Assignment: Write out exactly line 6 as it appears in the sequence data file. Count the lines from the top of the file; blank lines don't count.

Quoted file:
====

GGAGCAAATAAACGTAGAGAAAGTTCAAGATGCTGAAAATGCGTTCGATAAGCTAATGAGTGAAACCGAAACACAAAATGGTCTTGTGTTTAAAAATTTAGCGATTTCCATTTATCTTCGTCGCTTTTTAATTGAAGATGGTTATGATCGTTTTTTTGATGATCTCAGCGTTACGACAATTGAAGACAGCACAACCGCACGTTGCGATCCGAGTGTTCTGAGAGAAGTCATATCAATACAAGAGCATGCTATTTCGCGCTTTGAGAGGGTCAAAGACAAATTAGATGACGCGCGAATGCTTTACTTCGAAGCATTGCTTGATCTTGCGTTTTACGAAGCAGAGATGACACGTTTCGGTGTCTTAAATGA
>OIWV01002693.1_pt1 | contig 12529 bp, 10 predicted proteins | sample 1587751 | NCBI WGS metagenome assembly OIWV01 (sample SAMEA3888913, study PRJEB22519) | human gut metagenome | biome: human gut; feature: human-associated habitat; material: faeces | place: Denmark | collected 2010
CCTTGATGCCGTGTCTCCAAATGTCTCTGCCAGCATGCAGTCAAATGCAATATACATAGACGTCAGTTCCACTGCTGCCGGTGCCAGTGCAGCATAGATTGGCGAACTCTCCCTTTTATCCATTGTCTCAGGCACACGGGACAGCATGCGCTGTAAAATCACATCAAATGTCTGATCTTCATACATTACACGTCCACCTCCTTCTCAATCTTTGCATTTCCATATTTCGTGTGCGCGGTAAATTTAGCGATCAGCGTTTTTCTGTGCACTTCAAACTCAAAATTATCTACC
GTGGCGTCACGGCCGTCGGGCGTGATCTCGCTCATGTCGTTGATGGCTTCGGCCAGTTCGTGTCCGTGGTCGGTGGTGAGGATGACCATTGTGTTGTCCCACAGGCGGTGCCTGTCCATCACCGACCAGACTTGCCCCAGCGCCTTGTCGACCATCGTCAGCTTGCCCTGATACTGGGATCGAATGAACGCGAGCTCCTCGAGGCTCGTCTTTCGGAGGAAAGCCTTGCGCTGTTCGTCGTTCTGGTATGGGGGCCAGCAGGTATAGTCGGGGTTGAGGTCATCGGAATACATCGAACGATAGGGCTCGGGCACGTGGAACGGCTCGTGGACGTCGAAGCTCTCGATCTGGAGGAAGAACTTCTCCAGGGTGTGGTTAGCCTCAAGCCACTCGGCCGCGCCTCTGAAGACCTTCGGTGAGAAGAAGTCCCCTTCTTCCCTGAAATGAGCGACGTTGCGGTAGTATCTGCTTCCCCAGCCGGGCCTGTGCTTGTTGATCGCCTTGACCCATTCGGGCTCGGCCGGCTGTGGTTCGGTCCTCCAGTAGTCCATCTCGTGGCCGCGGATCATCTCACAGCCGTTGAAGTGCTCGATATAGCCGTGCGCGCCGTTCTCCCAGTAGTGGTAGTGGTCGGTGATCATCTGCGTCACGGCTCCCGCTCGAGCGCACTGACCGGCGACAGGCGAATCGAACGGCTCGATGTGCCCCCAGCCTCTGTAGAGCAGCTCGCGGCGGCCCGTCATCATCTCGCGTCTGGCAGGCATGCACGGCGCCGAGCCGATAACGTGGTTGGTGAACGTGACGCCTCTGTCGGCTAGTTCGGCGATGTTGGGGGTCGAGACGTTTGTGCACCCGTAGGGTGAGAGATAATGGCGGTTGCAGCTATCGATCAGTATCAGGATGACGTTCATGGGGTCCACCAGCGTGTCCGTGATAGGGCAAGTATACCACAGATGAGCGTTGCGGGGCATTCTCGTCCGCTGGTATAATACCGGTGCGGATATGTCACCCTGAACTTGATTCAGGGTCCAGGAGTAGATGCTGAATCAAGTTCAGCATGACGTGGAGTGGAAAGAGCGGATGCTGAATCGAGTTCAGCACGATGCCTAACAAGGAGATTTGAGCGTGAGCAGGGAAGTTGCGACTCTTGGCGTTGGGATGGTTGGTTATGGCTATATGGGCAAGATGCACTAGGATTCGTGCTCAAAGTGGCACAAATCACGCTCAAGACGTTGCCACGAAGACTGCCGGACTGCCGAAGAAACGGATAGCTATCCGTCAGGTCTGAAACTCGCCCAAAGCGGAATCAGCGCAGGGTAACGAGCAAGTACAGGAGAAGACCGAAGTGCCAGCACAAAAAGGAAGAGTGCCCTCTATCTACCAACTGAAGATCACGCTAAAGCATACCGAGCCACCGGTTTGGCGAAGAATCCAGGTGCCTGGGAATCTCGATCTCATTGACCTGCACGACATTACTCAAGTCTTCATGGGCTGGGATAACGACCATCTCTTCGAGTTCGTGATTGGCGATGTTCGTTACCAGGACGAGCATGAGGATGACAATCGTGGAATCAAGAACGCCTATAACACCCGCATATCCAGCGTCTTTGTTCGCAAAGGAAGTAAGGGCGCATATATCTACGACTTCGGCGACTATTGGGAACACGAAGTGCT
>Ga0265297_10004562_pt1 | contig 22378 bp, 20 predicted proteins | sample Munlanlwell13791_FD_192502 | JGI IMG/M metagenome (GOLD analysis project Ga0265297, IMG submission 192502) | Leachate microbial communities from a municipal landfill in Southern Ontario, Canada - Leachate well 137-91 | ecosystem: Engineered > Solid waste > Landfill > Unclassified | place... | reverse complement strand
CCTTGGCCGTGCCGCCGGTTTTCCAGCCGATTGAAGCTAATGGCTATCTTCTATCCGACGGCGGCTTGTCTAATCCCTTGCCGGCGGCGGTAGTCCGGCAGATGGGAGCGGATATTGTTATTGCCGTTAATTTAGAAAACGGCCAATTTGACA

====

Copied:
CCTTGGCCGTGCCGCCGGTTTTCCAGCCGATTGAAGCTAATGGCTATCTTCTATCCGACGGCGGCTTGTCTAATCCCTTGCCGGCGGCGGTAGTCCGGCAGATGGGAGCGGATATTGTTATTGCCGTTAATTTAGAAAACGGCCAATTTGACA